• Comments from Participating Students

    "The lecture made me think about how we can deliver necessary medical supplies to those who really need them, as the medical environment and living conditions in Nepal are very different from those in Japan. I learned a lot from the lecture, as I was able to understand what is happening on the ground. Thank you very much."

    "I had never known anything other than pharmaceutical companies before, so I was able to learn a lot by seeing what kind of careers I could have during and after my MPH and how I could use what I learned at school. Thank you for giving me this valuable opportunity."

    "I am really interested in ASHA's activities. I would like to be involved in such activities in the future."

    "Very informative and our questions were addressed nicely"

Week 3 Clinical Research Consultant (Dr. HIRANO Keita, Assistant Professor, Kyoto University)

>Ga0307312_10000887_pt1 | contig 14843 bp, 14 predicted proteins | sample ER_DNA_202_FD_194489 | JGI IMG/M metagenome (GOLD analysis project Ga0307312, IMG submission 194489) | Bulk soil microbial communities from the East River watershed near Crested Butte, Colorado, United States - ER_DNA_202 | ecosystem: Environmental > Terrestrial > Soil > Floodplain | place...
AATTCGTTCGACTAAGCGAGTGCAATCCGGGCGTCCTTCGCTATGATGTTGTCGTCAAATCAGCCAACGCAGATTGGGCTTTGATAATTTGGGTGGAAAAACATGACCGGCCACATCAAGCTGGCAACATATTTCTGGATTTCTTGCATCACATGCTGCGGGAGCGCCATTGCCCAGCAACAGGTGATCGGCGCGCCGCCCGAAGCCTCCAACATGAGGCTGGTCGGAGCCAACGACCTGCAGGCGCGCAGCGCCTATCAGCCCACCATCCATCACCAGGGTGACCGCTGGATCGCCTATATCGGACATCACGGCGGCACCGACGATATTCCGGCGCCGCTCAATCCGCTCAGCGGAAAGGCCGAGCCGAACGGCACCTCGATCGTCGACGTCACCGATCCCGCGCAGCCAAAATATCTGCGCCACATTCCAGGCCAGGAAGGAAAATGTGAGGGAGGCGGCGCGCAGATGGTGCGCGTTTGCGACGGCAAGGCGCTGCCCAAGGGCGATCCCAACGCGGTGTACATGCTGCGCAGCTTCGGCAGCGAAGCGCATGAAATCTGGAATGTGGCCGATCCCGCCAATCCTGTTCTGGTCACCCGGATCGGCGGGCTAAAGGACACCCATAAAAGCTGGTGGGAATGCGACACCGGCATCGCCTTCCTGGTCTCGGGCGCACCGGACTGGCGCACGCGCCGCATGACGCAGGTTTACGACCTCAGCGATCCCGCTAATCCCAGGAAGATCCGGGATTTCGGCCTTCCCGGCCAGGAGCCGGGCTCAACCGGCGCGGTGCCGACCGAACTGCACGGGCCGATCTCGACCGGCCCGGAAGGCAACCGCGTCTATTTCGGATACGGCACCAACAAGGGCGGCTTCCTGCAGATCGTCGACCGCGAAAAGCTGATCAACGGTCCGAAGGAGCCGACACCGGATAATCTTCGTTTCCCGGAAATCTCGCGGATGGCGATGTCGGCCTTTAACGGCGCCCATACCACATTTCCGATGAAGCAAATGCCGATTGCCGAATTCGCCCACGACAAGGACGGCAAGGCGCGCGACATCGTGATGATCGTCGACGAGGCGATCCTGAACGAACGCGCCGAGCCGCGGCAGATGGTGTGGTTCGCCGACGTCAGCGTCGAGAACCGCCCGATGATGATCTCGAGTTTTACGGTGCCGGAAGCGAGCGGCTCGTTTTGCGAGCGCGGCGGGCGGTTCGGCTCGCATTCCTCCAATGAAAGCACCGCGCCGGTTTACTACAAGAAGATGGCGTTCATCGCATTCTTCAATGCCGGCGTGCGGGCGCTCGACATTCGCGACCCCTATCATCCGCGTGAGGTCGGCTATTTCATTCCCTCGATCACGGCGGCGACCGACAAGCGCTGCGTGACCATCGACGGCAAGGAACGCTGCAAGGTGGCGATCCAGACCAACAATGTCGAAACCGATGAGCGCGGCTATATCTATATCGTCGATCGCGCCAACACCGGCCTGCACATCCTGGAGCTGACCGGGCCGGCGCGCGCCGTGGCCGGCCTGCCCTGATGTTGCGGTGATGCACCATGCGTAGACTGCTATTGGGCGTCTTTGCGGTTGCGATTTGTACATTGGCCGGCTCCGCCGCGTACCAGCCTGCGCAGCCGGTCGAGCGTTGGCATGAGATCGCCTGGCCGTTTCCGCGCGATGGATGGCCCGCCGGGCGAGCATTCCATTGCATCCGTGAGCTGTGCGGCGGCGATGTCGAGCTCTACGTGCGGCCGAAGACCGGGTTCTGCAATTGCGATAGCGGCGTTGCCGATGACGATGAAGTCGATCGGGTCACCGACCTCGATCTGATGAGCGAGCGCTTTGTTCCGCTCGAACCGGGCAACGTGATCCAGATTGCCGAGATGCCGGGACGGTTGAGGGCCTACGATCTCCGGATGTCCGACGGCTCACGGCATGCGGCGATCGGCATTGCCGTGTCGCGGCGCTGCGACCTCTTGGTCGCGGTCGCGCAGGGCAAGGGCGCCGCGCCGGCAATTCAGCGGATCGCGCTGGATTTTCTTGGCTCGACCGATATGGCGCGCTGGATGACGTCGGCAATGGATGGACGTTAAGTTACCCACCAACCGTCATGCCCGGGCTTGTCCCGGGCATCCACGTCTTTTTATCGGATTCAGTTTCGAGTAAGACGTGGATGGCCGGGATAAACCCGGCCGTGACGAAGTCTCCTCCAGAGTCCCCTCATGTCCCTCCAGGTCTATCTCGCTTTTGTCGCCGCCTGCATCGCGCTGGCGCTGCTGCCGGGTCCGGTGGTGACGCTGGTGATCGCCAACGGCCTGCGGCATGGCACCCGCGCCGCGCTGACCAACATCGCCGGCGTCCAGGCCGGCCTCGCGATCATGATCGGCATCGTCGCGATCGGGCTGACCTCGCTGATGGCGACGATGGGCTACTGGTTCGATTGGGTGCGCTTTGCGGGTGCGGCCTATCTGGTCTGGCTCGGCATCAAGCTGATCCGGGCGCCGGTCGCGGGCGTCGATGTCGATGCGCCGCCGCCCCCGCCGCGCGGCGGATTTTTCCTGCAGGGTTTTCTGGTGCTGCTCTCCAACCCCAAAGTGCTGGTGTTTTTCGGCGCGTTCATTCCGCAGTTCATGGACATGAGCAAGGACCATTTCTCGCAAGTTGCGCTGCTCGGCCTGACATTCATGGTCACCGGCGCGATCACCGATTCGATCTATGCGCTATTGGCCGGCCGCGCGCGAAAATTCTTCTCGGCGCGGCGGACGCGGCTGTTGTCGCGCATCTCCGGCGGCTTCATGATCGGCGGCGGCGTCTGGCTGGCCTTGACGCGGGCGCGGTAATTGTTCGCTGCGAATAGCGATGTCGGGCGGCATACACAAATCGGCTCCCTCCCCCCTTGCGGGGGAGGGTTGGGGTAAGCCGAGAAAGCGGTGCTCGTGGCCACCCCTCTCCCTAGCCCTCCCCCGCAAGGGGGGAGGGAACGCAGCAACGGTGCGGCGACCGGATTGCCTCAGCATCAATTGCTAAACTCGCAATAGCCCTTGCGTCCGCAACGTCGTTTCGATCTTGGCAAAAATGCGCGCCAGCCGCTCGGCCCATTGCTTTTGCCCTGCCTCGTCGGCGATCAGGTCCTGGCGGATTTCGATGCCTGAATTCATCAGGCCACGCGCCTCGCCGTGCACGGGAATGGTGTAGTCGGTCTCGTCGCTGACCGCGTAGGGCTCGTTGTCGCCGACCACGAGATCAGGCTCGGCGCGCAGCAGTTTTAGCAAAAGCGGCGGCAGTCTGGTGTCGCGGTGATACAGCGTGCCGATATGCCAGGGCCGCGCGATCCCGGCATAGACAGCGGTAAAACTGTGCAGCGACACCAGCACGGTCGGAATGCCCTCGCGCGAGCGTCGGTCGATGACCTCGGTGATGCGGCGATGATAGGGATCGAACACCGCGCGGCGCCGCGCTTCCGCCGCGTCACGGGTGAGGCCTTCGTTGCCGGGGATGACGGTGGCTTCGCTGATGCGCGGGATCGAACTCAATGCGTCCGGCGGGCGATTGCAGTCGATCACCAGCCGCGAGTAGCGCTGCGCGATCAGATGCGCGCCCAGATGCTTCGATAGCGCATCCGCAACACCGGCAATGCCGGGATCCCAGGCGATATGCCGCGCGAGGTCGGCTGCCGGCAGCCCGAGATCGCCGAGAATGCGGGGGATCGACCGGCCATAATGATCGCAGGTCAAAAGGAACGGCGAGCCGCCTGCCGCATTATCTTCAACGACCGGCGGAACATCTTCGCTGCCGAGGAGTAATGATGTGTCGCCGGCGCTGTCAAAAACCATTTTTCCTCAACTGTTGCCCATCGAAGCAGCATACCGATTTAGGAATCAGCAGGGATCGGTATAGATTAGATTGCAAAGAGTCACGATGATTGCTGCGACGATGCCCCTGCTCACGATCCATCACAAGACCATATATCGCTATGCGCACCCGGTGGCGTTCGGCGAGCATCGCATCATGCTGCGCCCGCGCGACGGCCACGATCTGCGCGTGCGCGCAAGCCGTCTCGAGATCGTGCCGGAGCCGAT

Dr. Hirano has been engaged in clinical practice as a nephrologist as well as a clinical research consultant to guide clinical research conducted in hospitals. He enthusiastically provides support to people working in the medical field, regardless of their area of expertise or occupation, so that they can carry out clinical research using appropriate methodologies based on the hints they discover in their work. In addition to his medical practice at the hospital, he is also active in educational activities at the university and as a clinical research consultant at the Otowakai Academic Support Center, where he supports research in all phases of clinical research, including conception, research design planning, statistical analysis, and guidance in writing papers. In this lecture entitled Career in Clinical Research Field, he talked about his career path as a physician, educator, and researcher (consultant), including his own experiences and plans for the future.